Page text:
F is for Forensics: National champions continue successful ways

Austin, Texas, senior Matt Whitlock reads through a supporting article during a practice for the Forensics team’s competition at Concordia University in California this weekend. The topic for the year is reforming trade policies with China. The reason for having one topic for the year is to build strategies for debating along with when to reveal new arguments throughout the year.

Sidney Blanford

The WKU Forensics Team is more than just a club to full-time coach Ben Pyle.

Pyle, a WKU alumnus from Harrisburg, Ill., is now working as a second year full time coach for the team after being a member from 2004 to 2008.

“Forensics really gave me a future,” Pyle said.

He had initially planned on attending community college in his local area but instead forensics provided him with both a college degree and a job. Pyle said forensics helps engage the students and it is a great overall feeling to watch them succeed.

Forensics is a competitive speech and debate team that travels to competitions at universities across the nation where members participate in individual events.

This year’s team is comprised of 41 students that represent 17 different states. Each student gets the opportunity to participate in several different events.

For freshmen, the maximum number of events is three, while upperclassmen can compete in eight or nine different events.

Originating in 1903, the Forensics Team pre-dated the university and is believed to be the longest-running WKU student organization.

The team currently holds three national titles, the 2011 American Forensics Association (AFA) National Champions, the 2011 National Forensics Association (NFA) National Champions in Debate and Individual Events.

The team had a change in staff in July 2010 when Jace Lux became the new Director of Forensics. Lux had been a member of the team while he was a student at WKU and played a role on the coaching staff since 2001.

Lux said the team is comparable to any sports team in the sense that its are competitive, travel and recruit students from high school.

“Very much a family-like atmosphere, these students spend a lot of time together,” Lux said. “It becomes a real support system.”

After losing a handful of seniors to graduation, Lux said he has generated a very diverse, but still very young team this year.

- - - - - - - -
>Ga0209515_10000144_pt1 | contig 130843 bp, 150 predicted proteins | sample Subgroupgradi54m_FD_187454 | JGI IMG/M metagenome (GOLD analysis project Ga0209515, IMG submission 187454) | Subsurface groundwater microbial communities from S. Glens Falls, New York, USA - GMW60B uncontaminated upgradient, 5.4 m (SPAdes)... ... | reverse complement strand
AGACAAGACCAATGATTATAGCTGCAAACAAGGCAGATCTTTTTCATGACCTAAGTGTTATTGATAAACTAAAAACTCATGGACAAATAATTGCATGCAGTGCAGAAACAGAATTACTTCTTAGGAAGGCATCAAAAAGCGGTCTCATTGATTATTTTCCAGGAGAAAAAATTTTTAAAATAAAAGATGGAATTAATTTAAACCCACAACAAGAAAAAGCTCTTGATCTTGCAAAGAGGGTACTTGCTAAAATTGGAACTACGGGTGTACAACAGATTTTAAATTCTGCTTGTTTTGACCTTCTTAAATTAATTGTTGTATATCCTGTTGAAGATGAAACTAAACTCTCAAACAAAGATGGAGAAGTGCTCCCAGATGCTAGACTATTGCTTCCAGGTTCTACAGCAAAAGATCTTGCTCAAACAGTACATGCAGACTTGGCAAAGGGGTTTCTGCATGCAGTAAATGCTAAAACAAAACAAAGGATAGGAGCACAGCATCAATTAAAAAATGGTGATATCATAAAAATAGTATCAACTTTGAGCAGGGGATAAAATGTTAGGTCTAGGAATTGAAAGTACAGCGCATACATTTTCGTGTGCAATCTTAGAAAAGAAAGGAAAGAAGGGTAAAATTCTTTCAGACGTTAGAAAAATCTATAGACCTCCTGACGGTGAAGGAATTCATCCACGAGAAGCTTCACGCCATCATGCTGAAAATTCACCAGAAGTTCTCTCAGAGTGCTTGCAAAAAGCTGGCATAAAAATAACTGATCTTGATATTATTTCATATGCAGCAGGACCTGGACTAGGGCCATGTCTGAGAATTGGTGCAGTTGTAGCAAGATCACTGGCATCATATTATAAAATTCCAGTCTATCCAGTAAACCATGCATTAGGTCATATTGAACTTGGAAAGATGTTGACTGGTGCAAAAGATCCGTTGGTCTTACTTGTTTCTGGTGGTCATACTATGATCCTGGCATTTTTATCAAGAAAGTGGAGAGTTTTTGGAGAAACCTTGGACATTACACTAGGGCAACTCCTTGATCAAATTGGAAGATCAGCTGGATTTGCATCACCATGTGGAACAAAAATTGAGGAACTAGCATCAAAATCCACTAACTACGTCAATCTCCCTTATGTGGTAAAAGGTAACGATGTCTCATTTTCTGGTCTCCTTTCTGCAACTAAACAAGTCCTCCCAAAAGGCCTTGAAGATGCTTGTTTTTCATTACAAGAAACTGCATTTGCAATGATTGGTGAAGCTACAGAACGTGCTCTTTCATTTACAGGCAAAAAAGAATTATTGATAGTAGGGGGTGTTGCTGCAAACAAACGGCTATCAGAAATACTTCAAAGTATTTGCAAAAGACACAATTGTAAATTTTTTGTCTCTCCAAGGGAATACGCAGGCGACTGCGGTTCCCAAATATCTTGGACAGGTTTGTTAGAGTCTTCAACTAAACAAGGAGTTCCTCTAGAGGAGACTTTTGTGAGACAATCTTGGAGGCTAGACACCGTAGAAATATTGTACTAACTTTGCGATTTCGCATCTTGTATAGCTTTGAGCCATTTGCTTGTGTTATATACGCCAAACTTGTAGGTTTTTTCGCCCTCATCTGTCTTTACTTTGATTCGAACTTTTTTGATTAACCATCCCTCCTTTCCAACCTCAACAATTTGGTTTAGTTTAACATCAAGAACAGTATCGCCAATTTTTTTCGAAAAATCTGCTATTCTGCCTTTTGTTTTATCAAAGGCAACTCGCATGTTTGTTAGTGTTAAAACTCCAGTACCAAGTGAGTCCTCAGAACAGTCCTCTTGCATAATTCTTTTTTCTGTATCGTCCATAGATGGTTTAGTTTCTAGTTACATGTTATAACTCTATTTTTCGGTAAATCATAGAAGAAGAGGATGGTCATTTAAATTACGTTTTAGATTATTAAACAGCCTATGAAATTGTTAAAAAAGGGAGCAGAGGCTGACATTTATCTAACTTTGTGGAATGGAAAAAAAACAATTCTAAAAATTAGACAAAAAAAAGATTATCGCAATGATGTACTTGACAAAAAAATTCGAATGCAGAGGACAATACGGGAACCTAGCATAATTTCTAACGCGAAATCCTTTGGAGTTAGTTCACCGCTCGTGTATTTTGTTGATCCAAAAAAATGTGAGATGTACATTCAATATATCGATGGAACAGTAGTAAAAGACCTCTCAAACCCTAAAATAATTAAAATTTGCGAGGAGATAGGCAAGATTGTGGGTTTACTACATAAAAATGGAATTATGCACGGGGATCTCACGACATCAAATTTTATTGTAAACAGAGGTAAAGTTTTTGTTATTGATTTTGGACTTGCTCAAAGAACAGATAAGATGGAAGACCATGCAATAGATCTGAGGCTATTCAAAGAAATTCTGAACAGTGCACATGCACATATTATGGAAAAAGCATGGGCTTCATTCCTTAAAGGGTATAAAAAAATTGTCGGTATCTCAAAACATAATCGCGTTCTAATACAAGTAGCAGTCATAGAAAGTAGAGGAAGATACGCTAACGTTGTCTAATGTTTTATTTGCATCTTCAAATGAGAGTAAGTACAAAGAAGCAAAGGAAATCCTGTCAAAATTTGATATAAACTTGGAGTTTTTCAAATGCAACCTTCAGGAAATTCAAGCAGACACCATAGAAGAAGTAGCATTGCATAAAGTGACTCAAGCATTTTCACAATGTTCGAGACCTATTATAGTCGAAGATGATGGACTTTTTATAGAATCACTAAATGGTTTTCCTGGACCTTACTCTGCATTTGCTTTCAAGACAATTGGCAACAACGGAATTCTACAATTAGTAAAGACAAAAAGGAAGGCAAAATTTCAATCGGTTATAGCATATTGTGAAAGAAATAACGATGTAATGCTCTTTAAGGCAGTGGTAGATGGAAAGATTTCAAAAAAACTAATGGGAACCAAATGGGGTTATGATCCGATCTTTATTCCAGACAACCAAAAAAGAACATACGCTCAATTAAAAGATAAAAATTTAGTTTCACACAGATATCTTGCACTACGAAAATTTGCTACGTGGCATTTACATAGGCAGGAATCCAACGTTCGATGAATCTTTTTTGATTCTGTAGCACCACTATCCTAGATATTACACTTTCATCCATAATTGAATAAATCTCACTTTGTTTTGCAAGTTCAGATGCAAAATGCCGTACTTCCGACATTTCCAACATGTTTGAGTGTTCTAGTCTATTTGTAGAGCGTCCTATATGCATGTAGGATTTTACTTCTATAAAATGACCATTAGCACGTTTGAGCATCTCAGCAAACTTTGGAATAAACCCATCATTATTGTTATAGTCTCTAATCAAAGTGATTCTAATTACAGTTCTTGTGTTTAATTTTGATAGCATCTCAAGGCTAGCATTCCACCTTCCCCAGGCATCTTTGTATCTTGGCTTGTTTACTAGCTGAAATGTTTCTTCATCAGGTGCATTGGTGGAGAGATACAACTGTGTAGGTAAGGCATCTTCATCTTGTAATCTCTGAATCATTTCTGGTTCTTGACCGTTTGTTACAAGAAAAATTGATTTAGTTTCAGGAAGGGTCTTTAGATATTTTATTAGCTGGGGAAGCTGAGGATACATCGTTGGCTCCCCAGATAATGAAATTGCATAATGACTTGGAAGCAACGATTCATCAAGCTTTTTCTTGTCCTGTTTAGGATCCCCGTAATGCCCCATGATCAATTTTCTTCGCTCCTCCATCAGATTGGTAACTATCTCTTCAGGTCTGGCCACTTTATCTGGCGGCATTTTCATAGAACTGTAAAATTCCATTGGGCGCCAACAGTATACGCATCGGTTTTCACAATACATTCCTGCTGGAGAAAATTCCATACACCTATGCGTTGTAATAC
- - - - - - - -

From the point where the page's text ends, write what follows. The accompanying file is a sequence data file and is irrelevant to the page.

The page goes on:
First-year team member and freshman Austin Groves from Blue Springs, Mo., said he chose the WKU forensics team for its pride and tradition.

“I realized that it was the best team,” Groves said.

The team has also traveled to the international forensics tournament five times and each year of won overall.

“In terms of the skills you acquire, you become a more proficient writer and researcher,” Lux said. “You become better able to just communicate in general.”

Senior Matt Whitman from Austin, Texas, who has been a part of the forensics team since his freshman year, said it is what brought him to WKU.

“I feel like I have the skill set now to do anything I would like to do,” Whitman said.

Freshman Kristina Medero from Ft. Lauderdale, Fla., is currently competing in three events and is also a member of the Honors College. Medero has placed first, third, fifth and sixth in her respective events.

“I have gained a lot of friends,” Medero said. “It has also helped me develop a strict work ethic.”

Between scholarships and traveling expenses the forensics teams relies on both alumni donors, but also a solid support system from the university.

“The administration understands what we have to do to qualify, and are very supportive,” Lux said.

According to the WKU Forensics website, President Gary Ransdell said, “Our basketball teams have received a lot of attention for their recent successes, but those successes pale in comparison to what the forensics team has achieved. To be the best is a rare and proud accomplishment.”

The team has competed in several competitions this year beginning Sept. 17.

Bowling Green alum Chris Chandler is one of 10 team coaches that found himself returning to the team in 2004. Chandler said that his experience of being on the team while in college brought the job to him.

“I have definitely gained an appreciation of helping others and enjoying others’ success,” Chandler said.

The team won’t compete at national events this year until April and won’t host any more home competitions. Instead each student will travel three out of four weekends a month to various competitions.

While not as well known as various other student organizations on campus, the forensics team has made its name as one of the best in the nation.

“It has given me a lot of confidence and just school pride – being proud of where you’re from,” Groves said.